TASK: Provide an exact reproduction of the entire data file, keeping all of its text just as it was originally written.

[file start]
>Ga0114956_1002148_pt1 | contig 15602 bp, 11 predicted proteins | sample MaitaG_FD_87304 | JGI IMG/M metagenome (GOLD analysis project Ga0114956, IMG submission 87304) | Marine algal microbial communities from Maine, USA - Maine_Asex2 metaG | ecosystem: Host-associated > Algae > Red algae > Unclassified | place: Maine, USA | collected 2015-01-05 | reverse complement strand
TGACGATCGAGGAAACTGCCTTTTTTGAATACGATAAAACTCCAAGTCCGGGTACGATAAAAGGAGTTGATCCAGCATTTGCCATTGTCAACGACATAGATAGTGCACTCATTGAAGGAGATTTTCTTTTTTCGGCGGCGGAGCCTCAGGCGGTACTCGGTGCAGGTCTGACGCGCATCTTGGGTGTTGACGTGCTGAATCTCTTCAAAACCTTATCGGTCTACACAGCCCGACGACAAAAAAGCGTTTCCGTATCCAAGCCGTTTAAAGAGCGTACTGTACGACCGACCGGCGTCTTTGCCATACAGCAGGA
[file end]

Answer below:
>Ga0114956_1002148_pt1 | contig 15602 bp, 11 predicted proteins | sample MaitaG_FD_87304 | JGI IMG/M metagenome (GOLD analysis project Ga0114956, IMG submission 87304) | Marine algal microbial communities from Maine, USA - Maine_Asex2 metaG | ecosystem: Host-associated > Algae > Red algae > Unclassified | place: Maine, USA | collected 2015-01-05 | reverse complement strand
TGACGATCGAGGAAACTGCCTTTTTTGAATACGATAAAACTCCAAGTCCGGGTACGATAAAAGGAGTTGATCCAGCATTTGCCATTGTCAACGACATAGATAGTGCACTCATTGAAGGAGATTTTCTTTTTTCGGCGGCGGAGCCTCAGGCGGTACTCGGTGCAGGTCTGACGCGCATCTTGGGTGTTGACGTGCTGAATCTCTTCAAAACCTTATCGGTCTACACAGCCCGACGACAAAAAAGCGTTTCCGTATCCAAGCCGTTTAAAGAGCGTACTGTACGACCGACCGGCGTCTTTGCCATACAGCAGGA